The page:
Focus Group: Definition, Methodologies & Example

Instructor: Tara Schofield

Tara has a PhD in Marketing & Management

This lesson explains what a focus group is, how focus groups are conducted, and the methodology of focus groups. The lesson will provides examples of products presented in focus groups.

What is a Focus Group?

Marketing research can take many forms, especially when asking consumer opinions and preferences. One method of qualitative research is focus groups. Focus groups are a forum where two or more participants are brought together and asked a series of questions about a product, service, or idea. They can openly discuss their thoughts and share ideas with other members of the focus group. The leader of the group is there to help facilitate the discussion and gather feedback from the members. This person remains neutral and intends to gather honest, direct responses without swaying the opinions or input of the members.

When asking for input on products, the focus group is shown one or more examples of products that are currently in the market or are being considered for production. In the group setting, the respondents get a chance to discuss the items, ask questions, share their opinions, and give ideas for improving the function of the product. This method of research allows a company to get first-hand, candid responses to their products from a group of people that represent the demographic the company will be targeting. It's an effective and immediate way to collect data about products or ventures a company is considering.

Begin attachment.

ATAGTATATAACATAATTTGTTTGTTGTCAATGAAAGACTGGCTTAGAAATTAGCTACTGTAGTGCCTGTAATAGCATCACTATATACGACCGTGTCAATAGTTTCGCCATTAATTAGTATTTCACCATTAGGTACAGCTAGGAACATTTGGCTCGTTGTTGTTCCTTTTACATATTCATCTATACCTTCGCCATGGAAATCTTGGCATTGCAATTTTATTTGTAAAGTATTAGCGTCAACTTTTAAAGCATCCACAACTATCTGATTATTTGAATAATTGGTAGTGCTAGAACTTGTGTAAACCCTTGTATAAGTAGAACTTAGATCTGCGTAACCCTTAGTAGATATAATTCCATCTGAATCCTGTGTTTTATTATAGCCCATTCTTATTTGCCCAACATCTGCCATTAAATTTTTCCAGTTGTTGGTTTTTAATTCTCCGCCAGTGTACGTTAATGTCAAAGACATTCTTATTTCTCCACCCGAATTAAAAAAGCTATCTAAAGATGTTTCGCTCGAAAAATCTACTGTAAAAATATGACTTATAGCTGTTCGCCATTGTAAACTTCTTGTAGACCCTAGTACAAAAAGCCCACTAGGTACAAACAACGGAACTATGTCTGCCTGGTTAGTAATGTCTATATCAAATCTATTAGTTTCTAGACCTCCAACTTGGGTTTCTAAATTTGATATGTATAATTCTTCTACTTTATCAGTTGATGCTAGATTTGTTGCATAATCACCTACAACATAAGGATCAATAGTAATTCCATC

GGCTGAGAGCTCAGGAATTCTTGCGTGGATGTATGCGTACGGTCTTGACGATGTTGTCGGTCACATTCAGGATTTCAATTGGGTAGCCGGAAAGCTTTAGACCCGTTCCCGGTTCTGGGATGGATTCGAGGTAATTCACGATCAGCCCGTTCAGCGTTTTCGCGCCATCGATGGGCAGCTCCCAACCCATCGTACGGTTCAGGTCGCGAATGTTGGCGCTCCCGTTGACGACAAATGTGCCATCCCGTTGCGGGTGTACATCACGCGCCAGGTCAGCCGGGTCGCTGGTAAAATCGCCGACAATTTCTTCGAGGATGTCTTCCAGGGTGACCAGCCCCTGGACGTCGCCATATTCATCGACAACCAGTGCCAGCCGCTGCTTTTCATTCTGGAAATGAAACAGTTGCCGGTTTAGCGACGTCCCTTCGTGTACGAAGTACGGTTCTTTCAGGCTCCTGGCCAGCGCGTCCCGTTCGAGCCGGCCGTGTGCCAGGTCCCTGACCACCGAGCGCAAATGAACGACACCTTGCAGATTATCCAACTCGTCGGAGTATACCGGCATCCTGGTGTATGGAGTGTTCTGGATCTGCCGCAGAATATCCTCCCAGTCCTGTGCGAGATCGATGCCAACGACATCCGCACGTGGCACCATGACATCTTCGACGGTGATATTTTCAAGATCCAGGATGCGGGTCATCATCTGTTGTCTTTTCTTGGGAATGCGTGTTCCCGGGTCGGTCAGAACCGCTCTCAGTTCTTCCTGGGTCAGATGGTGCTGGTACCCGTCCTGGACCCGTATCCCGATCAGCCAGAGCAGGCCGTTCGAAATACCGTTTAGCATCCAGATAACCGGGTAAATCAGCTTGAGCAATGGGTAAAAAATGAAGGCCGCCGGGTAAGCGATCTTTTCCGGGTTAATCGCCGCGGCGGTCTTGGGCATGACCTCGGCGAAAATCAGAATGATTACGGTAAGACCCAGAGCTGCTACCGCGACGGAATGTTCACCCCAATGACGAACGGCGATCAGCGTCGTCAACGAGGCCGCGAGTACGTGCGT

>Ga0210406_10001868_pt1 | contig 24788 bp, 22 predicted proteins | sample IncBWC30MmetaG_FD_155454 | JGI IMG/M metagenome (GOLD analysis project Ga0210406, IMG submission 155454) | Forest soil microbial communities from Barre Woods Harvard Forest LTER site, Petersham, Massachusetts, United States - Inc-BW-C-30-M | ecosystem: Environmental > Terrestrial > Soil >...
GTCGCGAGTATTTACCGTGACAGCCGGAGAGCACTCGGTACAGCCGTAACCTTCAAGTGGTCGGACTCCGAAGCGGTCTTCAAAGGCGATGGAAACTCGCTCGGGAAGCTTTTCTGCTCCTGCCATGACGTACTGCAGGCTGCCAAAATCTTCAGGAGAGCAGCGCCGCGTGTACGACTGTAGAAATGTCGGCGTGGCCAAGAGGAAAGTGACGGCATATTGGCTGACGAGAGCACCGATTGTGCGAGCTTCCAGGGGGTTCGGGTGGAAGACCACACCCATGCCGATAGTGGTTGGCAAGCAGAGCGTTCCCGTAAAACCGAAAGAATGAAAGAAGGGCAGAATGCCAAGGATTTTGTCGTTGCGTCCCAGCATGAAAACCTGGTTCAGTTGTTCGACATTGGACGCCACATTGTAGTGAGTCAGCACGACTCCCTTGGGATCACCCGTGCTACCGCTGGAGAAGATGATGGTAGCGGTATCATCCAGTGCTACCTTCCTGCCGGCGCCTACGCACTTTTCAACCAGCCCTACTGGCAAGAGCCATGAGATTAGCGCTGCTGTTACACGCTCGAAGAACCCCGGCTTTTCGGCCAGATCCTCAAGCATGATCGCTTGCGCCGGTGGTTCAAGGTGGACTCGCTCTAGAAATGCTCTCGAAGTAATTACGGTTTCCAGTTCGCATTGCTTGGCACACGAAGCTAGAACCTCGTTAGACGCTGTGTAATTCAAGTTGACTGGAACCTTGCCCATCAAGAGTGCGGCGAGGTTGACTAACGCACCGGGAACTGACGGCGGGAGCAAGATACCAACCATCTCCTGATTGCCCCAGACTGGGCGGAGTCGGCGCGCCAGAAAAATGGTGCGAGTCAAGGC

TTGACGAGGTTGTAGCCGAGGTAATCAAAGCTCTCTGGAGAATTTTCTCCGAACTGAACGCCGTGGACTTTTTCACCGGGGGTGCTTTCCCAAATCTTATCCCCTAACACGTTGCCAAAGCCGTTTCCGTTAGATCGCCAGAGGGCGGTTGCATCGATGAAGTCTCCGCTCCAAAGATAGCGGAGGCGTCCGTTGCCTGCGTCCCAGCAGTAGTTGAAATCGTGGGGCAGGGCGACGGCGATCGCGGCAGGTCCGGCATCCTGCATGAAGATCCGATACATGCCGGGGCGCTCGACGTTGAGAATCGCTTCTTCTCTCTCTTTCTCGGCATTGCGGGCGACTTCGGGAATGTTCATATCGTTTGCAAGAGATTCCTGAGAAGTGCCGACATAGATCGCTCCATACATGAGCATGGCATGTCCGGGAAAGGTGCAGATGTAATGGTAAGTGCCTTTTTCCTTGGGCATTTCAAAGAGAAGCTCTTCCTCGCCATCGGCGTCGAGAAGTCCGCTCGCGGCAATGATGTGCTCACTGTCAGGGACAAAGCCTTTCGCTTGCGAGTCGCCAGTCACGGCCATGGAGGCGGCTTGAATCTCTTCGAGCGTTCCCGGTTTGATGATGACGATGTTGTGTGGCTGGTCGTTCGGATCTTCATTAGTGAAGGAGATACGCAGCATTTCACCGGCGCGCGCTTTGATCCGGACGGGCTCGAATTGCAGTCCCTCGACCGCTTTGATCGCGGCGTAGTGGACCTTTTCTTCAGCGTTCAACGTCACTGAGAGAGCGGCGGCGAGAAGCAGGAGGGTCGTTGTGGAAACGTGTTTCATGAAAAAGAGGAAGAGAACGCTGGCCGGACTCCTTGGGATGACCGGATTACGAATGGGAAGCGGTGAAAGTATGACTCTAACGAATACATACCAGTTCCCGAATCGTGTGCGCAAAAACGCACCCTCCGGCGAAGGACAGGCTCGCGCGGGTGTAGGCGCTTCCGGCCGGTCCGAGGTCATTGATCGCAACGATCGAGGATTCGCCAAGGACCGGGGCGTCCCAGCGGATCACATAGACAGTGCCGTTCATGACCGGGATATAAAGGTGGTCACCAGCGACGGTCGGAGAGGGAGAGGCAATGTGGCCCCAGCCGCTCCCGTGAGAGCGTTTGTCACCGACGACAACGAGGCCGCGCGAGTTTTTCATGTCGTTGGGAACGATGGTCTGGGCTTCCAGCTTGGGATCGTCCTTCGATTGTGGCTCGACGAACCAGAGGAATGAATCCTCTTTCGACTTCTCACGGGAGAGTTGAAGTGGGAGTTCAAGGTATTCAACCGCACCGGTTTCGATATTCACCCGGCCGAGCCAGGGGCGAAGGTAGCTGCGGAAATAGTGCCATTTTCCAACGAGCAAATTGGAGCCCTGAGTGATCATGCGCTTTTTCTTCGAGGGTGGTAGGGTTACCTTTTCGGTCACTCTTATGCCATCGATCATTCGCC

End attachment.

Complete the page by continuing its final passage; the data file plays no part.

Focus Group Methodologies

There are several factors that must be considered when utilizing focus groups: number of participants, time frame, dynamics of the group, and compensation.

The number of participants in a focus group can vary widely based on the purpose of the information received and the desired outcome. For informal, quick information gathering, a small group is usually sufficient. This may be as few as 2 members. A small group allows more flexibility in how the group operates, interacts, and responds to products. In a more structured or formal focus group, the number of participants may increase or there may be multiple groups of participants in an effort to keep each group smaller but gather more data. In instances where more responses are needed, a focus group may have 12 or more participants and may be repeated among many groups of respondents. This offers a more well-rounded response and a wider variety of opinions to be collected.

The timeframe of a focus group will vary based on the complexity of the product or idea being shared, the total number of products and/or ideas shared with the group, and the number of attendees participating. Most focus group organizers try to limit the total time to two hours of less, to ensure participants do not lose interest or have drops in energy. Gathering data requires active participation and if the session is too long, the attention of the group can waiver.

When pulling a focus group together, a certain level of diversity is wanted within the confines of the demographics of the target group. For instance, if a new smart phone is being introduced, the target market is any consumer who may purchase that smart phone when it is on the market. Therefore, the focus group will include people from all different ages, races, both male and female, and income levels. This provides an insight into the opinions of potential uses from all different walks of life.

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